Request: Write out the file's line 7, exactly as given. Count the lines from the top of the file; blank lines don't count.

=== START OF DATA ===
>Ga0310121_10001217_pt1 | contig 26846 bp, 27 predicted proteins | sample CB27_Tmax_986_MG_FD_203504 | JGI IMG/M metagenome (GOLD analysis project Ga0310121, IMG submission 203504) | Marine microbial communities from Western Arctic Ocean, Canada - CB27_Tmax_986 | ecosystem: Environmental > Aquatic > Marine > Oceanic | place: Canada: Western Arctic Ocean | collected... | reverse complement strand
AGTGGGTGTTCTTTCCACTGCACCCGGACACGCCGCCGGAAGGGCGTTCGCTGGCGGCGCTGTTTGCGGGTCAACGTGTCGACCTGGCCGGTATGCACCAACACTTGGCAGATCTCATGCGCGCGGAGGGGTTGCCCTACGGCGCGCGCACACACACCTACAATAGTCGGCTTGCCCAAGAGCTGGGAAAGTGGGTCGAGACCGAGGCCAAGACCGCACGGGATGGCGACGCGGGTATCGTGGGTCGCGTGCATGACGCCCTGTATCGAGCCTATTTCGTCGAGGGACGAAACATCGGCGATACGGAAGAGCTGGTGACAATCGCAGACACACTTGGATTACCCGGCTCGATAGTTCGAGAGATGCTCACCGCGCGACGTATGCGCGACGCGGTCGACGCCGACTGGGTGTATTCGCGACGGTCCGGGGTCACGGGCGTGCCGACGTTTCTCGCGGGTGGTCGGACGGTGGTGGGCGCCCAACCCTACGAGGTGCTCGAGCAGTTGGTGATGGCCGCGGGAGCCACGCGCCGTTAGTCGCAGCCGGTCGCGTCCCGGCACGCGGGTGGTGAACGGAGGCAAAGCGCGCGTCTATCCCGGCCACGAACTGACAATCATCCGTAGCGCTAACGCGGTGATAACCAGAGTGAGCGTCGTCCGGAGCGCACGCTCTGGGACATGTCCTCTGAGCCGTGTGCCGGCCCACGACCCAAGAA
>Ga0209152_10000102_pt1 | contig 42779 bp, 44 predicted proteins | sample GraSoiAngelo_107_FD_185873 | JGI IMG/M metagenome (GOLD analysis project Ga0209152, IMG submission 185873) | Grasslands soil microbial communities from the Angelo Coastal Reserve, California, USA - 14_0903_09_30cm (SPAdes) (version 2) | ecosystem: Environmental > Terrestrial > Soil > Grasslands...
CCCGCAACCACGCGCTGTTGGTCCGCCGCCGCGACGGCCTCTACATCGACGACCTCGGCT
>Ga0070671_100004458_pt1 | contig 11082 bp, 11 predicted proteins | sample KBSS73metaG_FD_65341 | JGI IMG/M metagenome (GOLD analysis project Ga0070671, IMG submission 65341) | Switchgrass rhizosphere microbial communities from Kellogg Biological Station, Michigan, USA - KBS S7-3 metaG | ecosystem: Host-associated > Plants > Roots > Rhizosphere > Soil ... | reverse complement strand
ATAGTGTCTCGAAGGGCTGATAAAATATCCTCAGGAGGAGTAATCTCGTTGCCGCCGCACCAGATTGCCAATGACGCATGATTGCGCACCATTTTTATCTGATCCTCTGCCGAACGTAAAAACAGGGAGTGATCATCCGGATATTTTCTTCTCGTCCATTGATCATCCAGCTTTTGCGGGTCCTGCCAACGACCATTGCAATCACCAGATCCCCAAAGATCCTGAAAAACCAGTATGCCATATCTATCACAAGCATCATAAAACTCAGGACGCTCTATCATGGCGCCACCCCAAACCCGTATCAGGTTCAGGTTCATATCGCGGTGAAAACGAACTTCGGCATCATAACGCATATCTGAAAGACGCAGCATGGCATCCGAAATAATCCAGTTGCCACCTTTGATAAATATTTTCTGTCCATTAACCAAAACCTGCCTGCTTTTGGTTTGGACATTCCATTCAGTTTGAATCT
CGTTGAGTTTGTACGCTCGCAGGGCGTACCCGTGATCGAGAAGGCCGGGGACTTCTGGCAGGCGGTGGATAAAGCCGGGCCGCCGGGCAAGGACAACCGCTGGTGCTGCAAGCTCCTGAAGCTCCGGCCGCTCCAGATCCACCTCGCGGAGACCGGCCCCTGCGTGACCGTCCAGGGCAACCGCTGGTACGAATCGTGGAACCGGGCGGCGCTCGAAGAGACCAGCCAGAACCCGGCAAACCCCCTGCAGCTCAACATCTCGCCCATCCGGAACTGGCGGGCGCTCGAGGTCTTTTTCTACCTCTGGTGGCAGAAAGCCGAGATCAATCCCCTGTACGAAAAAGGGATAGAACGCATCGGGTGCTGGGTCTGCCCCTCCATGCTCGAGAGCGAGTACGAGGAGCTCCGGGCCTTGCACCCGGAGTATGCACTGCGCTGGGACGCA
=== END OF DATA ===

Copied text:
CGTTGAGTTTGTACGCTCGCAGGGCGTACCCGTGATCGAGAAGGCCGGGGACTTCTGGCAGGCGGTGGATAAAGCCGGGCCGCCGGGCAAGGACAACCGCTGGTGCTGCAAGCTCCTGAAGCTCCGGCCGCTCCAGATCCACCTCGCGGAGACCGGCCCCTGCGTGACCGTCCAGGGCAACCGCTGGTACGAATCGTGGAACCGGGCGGCGCTCGAAGAGACCAGCCAGAACCCGGCAAACCCCCTGCAGCTCAACATCTCGCCCATCCGGAACTGGCGGGCGCTCGAGGTCTTTTTCTACCTCTGGTGGCAGAAAGCCGAGATCAATCCCCTGTACGAAAAAGGGATAGAACGCATCGGGTGCTGGGTCTGCCCCTCCATGCTCGAGAGCGAGTACGAGGAGCTCCGGGCCTTGCACCCGGAGTATGCACTGCGCTGGGACGCA